Some of us have been pointing out Verizon's congestion issues since before it was fashionable to do so. Yes, many areas have been densified to a great extent. But many have not. Some areas are relying on a macro grid spacing that dates back to the 90s for IS-95 CDMA on 800MHz. This doesn't work in 2019.

    Verizon needs to do something soon, or they are going to start losing subscribers. I believe it will be compounded with the CDMA shutoff at the end of the year. It's not just rural areas, either. I manage a business account with nearly 100 lines, and there are offices in some of our facilities (urban and suburban areas) where I still drop to CDMA.

    My personal AT&T phone usually has LTE in those places, and my T-Mobile line usually works too. My Sales and Executive staff won't put up with a phone that loses service indoors and they will be begging to switch to anything that works. If CDMA disappeared today, literally any other carrier would be a better choice in my use case. Combining the slow speeds with loss of rural and indoor coverage would be the final nail in the coffin.

    All the carriers offer unlimited, Verizon just catastrophically failed to plan for T-Mobile coming along and silently building up their network to be "good enough" for enough people to start cannibalizing their customer base by offering unlimited. Verizon thought they could reduce data demand by increasing prices so they wouldn't have to essentially rebuild their entire network. They failed to take the market forces into account. It was hubris.

    VZW spent years swindling loyal, paying customers out of their UDPs at any cost just to have to turn around and offer them again. They didn't ever think unlimited would be a thing ever again! I saw it as sweet irony, but from a network standpoint it's going to take a long time, if ever, before Verizon can actually recover from having to do the "unthinkable".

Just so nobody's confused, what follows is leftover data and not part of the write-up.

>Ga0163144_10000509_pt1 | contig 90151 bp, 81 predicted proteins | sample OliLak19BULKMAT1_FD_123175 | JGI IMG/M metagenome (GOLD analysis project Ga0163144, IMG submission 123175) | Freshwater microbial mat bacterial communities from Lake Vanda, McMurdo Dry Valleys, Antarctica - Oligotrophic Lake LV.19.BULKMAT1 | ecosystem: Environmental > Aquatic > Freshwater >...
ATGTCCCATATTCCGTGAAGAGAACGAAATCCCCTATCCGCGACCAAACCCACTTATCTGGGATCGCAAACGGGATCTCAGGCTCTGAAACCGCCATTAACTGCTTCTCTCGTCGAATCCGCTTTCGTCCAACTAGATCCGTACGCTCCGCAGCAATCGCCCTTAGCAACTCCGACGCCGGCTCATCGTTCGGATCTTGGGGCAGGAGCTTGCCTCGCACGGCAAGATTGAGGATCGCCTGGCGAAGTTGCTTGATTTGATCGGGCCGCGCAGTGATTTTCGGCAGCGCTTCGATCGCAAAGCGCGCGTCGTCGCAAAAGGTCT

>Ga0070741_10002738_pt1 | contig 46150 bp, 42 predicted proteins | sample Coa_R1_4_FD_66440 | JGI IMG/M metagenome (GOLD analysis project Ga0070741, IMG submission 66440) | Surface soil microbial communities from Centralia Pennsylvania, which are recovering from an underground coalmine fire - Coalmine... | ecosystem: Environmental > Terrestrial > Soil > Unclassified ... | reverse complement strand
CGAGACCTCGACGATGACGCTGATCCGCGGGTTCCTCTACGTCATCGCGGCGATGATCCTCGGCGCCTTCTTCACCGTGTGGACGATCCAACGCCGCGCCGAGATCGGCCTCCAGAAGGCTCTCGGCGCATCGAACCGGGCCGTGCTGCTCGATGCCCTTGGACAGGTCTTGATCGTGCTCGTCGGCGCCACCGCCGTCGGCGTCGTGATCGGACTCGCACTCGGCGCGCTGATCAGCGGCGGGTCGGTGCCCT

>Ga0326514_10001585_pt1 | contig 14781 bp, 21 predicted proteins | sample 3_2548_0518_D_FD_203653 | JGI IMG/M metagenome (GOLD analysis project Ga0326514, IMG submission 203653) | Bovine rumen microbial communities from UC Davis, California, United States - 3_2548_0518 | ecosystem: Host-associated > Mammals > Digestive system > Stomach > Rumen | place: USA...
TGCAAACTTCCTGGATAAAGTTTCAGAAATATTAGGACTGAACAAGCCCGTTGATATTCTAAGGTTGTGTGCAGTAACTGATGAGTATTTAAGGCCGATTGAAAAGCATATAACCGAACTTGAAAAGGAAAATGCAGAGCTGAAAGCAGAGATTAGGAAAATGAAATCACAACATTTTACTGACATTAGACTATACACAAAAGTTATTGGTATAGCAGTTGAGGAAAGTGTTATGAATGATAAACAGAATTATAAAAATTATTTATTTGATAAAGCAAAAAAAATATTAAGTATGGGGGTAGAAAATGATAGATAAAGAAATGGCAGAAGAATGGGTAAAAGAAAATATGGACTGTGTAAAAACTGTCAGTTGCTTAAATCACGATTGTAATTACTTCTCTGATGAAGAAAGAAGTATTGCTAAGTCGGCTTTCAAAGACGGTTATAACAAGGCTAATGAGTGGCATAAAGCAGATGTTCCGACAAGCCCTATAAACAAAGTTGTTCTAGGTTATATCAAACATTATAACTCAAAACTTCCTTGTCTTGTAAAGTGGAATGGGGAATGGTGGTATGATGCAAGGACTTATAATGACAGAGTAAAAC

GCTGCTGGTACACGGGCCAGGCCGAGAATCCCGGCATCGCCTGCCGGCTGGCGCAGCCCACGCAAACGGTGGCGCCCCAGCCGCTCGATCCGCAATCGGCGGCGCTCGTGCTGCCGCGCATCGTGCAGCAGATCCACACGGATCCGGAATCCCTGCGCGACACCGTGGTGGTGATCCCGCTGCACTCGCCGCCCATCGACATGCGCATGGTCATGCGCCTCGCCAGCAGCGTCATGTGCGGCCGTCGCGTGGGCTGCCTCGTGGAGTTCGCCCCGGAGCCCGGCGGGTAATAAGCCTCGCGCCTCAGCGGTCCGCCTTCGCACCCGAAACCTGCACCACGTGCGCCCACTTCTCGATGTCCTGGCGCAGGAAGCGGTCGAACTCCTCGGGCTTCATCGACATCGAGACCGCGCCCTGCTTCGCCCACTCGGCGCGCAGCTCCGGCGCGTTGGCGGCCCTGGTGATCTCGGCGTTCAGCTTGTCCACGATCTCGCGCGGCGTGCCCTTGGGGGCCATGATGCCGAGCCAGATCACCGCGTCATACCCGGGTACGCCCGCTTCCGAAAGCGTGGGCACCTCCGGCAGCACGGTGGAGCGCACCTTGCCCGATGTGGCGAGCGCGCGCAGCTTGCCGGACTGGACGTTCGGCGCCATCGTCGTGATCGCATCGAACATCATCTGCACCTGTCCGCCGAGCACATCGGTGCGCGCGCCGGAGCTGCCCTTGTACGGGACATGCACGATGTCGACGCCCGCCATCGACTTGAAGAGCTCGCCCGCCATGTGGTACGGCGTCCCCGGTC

Sent from my iPhone using HoFo

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    Here we go again, another thread from internet wizards trying to tell a multi-billion dollar business what they're doing wrong.

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    Quote Originally Posted by bmtvaquero View Post
    Here we go again, another thread from internet wizards trying to tell a multi-billion dollar business what they're doing wrong.
    Remember Go90? Let's not get started on the rest of their failures.

    Sent from my SM-G975U1 using HoFo mobile app

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    Quote Originally Posted by clonehappy View Post
    Some of us have been pointing out Verizon's congestion issues since before it was fashionable to do so.
    Ideally Verizon would have preferred to keep offering tiered plans and maybe increasing the data, but T-Mobile kind of forced the issue. Verizon wasn't going to allow millions of customers to leave. Though ironically if that happened that would have relieved a lot of the congestion. And made T-Mobile's worse as they gained millions more new customers per year above what they already have been doing. Go to the T-Mobile boards you are starting to read more and more complaints about speeds.

    Verizon needs to do something soon, or they are going to start losing subscribers. I believe it will be compounded with the CDMA shutoff at the end of the year. It's not just rural areas, either. I manage a business account with nearly 100 lines, and there are offices in some of our facilities (urban and suburban areas) where I still drop to CDMA.